Thank you for inviting me to join you for the launch of such an important program here at UKIM.
In the aftermath of the Holocaust, the phrase “never forget” became a battle cry against the horrors suffered by Jews. Nearly eighty years later, most of us watched aghast as news of the horrific, targeted attacks in Ashkelon, and Kfar Aza, and Be’eri came out. More hatred, more violence for us to remember.
On October 7, Hamas claimed responsibility for the brutal attacks in Israel, and as is so often the case, it is the women, the children, the elderly – Palestinians and Israelis – who are suffering and dying. Another generation of Israelis and Palestinian citizens condemned to face the terror, the loss, the overwhelming pain of having their worlds torn apart. Just as the Macedonian Jewish community suffered in 1943 when more than 7,000 were uprooted from their homes and sent to Treblinka. Different times, different circumstances, but the same motivating factors of hatred and intolerance. This is why we must still be reminded to never forget.
Only by studying history – and especially its most painful periods – can we avoid repeating it. We must understand who the victims were, who the perpetrators were, and how the cruel, shameful acts of comparatively few could cause such immense suffering for so many people, for so many generations. We must examine how the fear and inaction of so many allowed evil to continue for so long. The pain and the scars do not simply recede with time. They can only heal through recognition and our commitment to speaking up and stopping hate-based atrocities and genocide wherever and whenever they occur.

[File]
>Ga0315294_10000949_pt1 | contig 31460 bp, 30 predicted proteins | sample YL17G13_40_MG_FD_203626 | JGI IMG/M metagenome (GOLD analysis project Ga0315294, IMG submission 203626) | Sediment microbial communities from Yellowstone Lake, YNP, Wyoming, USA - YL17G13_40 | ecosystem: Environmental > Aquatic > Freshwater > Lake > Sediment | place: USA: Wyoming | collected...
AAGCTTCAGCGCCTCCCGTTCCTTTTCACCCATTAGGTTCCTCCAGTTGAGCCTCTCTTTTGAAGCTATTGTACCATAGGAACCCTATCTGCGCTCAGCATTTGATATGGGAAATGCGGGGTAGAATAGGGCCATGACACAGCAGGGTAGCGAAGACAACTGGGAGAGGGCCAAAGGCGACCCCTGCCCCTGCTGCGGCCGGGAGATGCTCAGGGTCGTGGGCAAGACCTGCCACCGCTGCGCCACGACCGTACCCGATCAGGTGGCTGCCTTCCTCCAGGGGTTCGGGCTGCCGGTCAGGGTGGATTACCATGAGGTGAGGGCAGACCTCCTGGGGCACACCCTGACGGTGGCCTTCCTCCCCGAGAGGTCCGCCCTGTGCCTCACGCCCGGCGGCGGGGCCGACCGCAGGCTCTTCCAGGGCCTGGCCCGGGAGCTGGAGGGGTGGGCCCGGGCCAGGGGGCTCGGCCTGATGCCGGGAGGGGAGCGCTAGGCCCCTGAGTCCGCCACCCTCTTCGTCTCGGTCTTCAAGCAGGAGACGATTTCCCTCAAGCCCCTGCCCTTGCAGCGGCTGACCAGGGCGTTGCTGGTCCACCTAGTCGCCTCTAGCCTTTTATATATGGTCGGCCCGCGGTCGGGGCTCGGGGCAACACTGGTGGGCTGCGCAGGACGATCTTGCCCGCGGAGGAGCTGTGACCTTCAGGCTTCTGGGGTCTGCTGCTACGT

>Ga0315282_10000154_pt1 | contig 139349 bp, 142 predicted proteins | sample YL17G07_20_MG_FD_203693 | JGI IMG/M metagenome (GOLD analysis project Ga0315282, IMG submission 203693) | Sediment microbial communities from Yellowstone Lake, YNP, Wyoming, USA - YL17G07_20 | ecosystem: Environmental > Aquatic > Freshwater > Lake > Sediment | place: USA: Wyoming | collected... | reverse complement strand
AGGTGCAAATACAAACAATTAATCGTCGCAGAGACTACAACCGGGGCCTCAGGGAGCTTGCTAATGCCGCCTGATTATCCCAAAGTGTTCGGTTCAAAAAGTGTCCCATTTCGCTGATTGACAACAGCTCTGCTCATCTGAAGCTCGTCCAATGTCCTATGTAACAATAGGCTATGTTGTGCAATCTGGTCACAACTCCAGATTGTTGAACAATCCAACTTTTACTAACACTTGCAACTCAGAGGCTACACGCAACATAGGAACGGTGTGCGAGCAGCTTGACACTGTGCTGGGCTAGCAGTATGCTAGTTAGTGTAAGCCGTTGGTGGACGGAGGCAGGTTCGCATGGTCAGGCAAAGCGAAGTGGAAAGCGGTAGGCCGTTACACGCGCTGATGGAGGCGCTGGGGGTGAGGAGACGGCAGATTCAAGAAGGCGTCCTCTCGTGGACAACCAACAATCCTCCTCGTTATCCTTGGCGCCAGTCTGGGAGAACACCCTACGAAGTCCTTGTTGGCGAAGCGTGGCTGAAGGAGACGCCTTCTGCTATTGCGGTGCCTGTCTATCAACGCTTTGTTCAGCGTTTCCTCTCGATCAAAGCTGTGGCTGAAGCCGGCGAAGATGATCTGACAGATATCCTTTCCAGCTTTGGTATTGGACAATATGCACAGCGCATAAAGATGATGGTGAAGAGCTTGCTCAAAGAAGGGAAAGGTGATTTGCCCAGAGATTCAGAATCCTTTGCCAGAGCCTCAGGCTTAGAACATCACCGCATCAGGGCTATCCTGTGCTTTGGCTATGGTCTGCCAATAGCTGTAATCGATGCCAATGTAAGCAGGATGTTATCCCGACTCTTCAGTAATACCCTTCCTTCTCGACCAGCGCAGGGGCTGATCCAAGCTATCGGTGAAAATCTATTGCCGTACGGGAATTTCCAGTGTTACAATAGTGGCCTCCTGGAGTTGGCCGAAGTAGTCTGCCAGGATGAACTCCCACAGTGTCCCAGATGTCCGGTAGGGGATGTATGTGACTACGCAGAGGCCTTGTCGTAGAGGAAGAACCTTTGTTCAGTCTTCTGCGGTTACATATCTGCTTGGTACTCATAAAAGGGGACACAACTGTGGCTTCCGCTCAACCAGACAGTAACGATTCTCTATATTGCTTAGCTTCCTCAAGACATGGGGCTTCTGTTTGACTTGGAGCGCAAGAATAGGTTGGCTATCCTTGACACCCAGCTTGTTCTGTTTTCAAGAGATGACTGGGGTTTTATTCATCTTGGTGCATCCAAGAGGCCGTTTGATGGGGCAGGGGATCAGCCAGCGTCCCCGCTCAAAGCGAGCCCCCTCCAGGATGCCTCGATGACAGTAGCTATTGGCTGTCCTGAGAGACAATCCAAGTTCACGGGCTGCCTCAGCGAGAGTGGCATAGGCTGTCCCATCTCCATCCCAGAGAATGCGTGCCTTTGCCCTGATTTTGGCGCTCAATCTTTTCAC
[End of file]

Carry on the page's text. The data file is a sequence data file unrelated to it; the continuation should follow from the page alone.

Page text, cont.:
“Why Teach about the Holocaust in the 21st Century?” Because these atrocities still happen, because antisemitism has increased dramatically around the globe in the last decade, as have hate-based crimes, including in the United States. None of us is immune. But when we begin to understand the tools and the methods that underpinned the beginning of the Holocaust in the 1930s, you quickly see that the sparks of hatred could just as easily be reignited today.
You understand the destructive potential of ethnic scapegoating and nationalist propaganda. And this course can be an essential tool for stemming that here North Macedonia and anywhere else in the world.
The philosopher George Santayana wrote in 1905 that, “Those who cannot remember the past are condemned to repeat it.” I want to applaud those of you who want to learn and want to remember, because you – as this country’s future leaders – will help ensure that the next generation of Macedonians will Never Forget.
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